You didn't seem to read what I wrote: it's only recently become "etiquette" to do this.
I'm simply pointing out that this is a fairly recent thing.
I typically remove my hat, but there have been times when I don't have the time (someone is a foot away as I take my ball out of the hole, etc.).
It's weird, because in the mid-90s people (at the very same country club - I was a junior member then so I paid close attention to what people did so I didn't offend anyone, as we juniors had to really watch things and not cause any problems):
- never wore jeans into even the grill room let alone the dining room
- always took off their hats inside, even in the grill room
- almost never took their hats off outside (same goes for sunglasses)
Nowadays, the same members (in many cases) or at least the same membership at the same club:
- wear jeans into the dining room sometimes (not jeans with holes or anything at least, but "nice jeans" are still jeans)
- sometimes take their hats off, but not typically
- ~60% take their hats off on the 18th (many of the 40% probably figure they're the same guys they play with every week so whatever).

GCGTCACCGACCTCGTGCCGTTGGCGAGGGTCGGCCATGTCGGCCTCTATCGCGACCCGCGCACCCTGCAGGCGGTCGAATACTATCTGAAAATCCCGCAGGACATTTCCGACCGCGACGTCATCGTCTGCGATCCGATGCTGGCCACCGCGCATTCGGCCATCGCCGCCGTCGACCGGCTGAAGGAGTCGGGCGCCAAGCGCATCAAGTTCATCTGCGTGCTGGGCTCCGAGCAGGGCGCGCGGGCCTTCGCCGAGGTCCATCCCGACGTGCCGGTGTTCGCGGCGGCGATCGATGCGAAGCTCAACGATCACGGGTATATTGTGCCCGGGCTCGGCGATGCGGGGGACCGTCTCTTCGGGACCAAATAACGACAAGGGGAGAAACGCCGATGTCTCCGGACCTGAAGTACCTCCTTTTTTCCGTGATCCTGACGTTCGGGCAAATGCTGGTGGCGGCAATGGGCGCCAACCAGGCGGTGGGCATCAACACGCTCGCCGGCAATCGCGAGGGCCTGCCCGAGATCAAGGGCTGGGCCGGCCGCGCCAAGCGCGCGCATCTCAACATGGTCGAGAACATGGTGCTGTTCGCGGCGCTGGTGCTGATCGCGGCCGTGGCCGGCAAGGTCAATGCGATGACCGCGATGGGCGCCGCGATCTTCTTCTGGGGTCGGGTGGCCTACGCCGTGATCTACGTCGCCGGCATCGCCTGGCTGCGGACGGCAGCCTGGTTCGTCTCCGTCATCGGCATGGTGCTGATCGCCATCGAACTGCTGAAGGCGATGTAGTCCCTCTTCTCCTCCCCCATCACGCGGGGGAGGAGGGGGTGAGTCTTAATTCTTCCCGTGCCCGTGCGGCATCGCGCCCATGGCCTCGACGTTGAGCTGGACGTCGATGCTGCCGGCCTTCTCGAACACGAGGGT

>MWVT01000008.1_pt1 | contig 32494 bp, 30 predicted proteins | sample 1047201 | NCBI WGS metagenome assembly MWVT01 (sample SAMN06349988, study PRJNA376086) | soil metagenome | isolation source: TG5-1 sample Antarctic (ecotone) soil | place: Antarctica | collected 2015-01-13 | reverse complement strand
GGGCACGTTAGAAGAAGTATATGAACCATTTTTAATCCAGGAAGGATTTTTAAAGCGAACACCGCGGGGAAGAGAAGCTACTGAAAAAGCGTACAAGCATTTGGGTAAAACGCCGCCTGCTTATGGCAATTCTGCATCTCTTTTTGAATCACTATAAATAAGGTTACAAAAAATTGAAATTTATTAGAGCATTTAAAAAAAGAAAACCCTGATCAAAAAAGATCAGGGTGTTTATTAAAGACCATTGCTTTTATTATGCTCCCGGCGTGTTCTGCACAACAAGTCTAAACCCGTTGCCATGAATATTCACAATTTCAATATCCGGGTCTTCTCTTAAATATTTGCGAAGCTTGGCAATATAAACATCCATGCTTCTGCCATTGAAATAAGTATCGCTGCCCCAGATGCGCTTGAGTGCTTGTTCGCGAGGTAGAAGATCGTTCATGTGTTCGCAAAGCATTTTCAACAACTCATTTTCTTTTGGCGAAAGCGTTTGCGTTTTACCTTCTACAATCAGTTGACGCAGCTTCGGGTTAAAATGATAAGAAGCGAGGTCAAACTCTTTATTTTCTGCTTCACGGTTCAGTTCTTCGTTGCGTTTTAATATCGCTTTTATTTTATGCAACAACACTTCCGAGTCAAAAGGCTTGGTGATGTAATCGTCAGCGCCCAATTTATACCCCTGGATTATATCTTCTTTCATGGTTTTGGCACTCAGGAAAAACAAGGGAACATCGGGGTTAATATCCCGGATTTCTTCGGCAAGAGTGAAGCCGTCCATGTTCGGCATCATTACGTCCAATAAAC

Men used to doff their caps to women. That dates back a long time ago. Men with armor on used to raise the visor so they could see each other's faces when addressing people higher in rank than them, and that dates back a long time as well, but military men don't take their hats off when addressing superiors or underlings (they salute, of course). Hogan, Snead, Palmer, etc. didn't doff their caps to shake hands.
Augusta National is probably one of the most "traditional" places you'll find and except for making Rickie Fowler turn his hat AROUND, players wear their hats indoors there! They shake Billy Payne's hand on the first tee while wearing their hats, Nicklaus, Palmer, and Player. If anyone could enforce the rule of "no hats inside" or "doff when shaking hands" it'd be the folks at Augusta.
It strikes me as one of those funny things: WHY is it a sign of respect? Why would you go so far as to make a judgment on someone who DOESN'T remove his hat? You can still look him in the eyes. You're still shaking the guy's hand. What's it to you whether he's holding his hat in his other hand? Maybe he's got bad hat hair, or is embarrassed of his growing bald spot, or can't hold on to his ball, wedge, putter, and hat at the same time?
I take my hat off most of the time but not all the time (again, sometimes people are too close or the person I'm playing with is familiar enough with me that handshakes are more awkward than doing nothing).